Theresa May is said to be poised to fly to Brussels first thing this morning to finalise a deal with the EU that will unlock talks on trade after frantic night-long negotiations
Theresa May arrived in Brussels today to finalise a deal with the EU that could unlock talks on trade after frantic night-long negotiations.
A bleary eyed PM greeted Jean-Claude Juncker with a hug as she arrived at the European commission building.
After days of stalemate, British and European officials said they were ‘within touching distance’ of hammering out a ‘divorce agreement’ that satisfies the EU, Ireland and Mrs May’s governing partners in the DUP.
It could see the PM head to Brussels as early as today if she wins consensus on a plan for the Irish border.
An earlier outline of a deal on the key divorce issues was torpedoed by the DUP on Monday. The party objected to plans for ‘regulatory alignment’ between Northern Ireland and the Republic to maintain a soft border, arguing it would amount to the drawing of a new frontier with the UK mainland.
But last night, sources suggested there was fresh movement that could see a deal agreed before a crucial EU summit next week.
European Council president Donald Tusk last night announced he would make a statement on Brexit in Brussels this morning, fuelling speculation a deal was close.
However, a Government source tried to calm the speculation, saying: ‘We’re not there yet.’
European Commission president Jean-Claude Juncker held calls with Irish prime minister Leo Varadkar then Mrs May yesterday evening.
His chief spokesman Margaritis Schinas said a morning meeting between Mr Juncker and Mrs May that would allow negotiations to move forward was ‘possible’. He said: ‘We are making progress but not yet fully there. Talks are continuing throughout the night.’
No 10 said Mrs May had also spoken to Mr Varadkar. The late-night talks came as Boris Johnson yesterday warned the PM not to make further compromises on Brexit.
The Foreign Secretary said he backed Mrs May to achieve a breakthrough – but warned that she must not make any concessions that would prevent the UK ‘taking back control of our laws, borders and cash’ after Brexit.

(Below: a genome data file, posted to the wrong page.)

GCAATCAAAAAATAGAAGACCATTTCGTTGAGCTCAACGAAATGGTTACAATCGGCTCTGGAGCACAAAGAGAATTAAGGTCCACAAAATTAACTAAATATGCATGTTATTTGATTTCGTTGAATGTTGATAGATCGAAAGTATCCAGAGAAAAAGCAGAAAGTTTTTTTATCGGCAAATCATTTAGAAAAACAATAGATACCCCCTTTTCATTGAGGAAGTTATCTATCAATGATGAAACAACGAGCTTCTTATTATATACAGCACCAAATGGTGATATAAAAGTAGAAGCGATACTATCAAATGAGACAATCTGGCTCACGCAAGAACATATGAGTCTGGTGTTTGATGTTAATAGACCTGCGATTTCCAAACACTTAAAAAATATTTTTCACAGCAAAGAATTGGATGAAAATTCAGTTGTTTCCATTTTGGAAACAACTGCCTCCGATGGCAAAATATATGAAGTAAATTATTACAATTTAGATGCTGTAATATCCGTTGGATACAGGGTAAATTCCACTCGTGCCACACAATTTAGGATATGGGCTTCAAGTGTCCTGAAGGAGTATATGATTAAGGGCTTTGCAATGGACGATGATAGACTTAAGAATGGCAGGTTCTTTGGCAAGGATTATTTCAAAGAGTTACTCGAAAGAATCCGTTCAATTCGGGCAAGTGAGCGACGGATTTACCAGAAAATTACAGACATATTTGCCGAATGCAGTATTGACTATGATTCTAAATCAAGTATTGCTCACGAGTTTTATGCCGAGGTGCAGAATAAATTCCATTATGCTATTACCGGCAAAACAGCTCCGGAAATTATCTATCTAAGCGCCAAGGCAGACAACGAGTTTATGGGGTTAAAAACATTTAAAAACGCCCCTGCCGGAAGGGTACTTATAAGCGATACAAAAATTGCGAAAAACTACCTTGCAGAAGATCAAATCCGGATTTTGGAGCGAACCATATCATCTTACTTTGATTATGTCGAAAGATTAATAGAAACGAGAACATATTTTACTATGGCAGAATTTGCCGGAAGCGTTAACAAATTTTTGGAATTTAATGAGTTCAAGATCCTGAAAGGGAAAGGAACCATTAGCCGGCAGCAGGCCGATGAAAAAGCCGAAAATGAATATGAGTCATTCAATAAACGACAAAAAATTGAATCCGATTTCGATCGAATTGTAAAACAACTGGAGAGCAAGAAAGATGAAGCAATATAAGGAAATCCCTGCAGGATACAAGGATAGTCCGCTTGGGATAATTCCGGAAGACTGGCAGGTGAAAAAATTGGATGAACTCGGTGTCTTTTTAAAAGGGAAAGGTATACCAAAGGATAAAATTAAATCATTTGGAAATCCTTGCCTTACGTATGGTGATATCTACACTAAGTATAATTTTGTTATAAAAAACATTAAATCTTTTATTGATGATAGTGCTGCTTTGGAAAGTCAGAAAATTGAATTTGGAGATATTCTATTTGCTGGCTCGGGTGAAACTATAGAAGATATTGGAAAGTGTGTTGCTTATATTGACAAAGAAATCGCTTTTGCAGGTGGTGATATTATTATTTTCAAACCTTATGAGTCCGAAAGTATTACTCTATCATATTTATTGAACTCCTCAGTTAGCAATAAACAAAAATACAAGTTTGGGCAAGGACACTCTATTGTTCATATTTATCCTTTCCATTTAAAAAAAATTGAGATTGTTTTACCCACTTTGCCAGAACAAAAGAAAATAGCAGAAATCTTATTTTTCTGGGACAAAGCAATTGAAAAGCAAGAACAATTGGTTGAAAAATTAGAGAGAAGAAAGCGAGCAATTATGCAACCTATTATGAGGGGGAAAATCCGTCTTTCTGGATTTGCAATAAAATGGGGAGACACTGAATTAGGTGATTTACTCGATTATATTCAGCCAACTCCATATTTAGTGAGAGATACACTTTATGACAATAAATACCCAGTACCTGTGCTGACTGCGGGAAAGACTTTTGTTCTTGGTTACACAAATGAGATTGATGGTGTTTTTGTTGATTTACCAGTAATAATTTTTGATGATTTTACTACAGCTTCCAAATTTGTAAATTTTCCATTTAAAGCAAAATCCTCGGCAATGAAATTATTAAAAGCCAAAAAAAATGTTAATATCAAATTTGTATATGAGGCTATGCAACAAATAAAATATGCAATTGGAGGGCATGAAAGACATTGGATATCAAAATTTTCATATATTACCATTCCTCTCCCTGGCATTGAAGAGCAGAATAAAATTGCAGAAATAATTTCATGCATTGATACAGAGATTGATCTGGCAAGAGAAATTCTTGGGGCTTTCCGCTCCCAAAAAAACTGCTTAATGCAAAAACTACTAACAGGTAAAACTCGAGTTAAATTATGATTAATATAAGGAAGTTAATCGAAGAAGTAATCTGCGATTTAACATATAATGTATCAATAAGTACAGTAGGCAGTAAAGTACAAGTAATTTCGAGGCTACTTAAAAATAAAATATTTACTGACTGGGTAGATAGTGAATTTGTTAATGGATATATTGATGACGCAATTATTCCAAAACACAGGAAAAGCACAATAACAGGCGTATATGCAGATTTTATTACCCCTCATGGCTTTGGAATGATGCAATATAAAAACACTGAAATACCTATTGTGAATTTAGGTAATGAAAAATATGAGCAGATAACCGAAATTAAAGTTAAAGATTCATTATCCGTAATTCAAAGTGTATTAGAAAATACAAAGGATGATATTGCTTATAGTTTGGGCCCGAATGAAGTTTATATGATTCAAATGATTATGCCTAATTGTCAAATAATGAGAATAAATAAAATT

European Council president Donald Tusk (pictured) last night announced he would make a statement on Brexit in Brussels this morning, fuelling speculation a deal was close
A plane is likely to be at the ready for Mrs May to fly to Brussels if an agreement is in place
He said any deal must stick to the spirit of the Leave campaign he led, and the UK had already met the EU ‘more than halfway’ by offering a divorce payment of up to £40billion.
Asked if he was comfortable with a widespread ‘regulatory alignment’ between the UK and EU after Brexit, he added: ‘You can take it from me that whatever comes up, whatever the solution that we come to, whatever we devise getting on to the body of the talks, it’s got to be consistent, it’s got to be consistent with the whole of the United Kingdom taking back control.’
Mrs May has faced a backlash from some Tory Eurosceptics after it emerged she had offered to guarantee some sectors of the economy would remain ‘aligned’ with EU regulations.
One DUP MP said: ‘We’ve got loads of Tories coming up to us saying, “Keep going, hang in there.” Theresa’s problems aren’t with us, they’re with her own side.’
Government sources insist the plan would never be needed as the border issue will be solved by a comprehensive trade deal or a technological solution.
Mrs May told MPs this week that she was not compromising on her Brexit principles. But critics fear any concession could make it harder for Britain to strike free trade deals.
European Commission president Jean-Claude Juncker (right) held calls with Irish prime minister Leo Varadkar then Mrs May yesterday evening
Irish prime minister Leo Varadkar (pictured left) and DUP leader Arlene Foster (right)
Senior Tories are also concerned about proposals that could allow the European Court of Justice to have an indirect role in overseeing the rights of 3million EU citizens in the UK.
The Government is thought to be seeking to limit the role to five years, but Brussels is pushing for it to last at least 15.
Labour MP Gisela Stuart, another leading Leaver, also warned against concessions that could limit flexibility. She said following rules dictated by Brussels would be ‘single-market membership in all but name’.
One senior Eurosceptic MP said it was time for Mrs May to put pro-Remain Whitehall mandarins ‘back in their box’. They said: ‘There needs to be much more direction, conviction and certainty from the top.’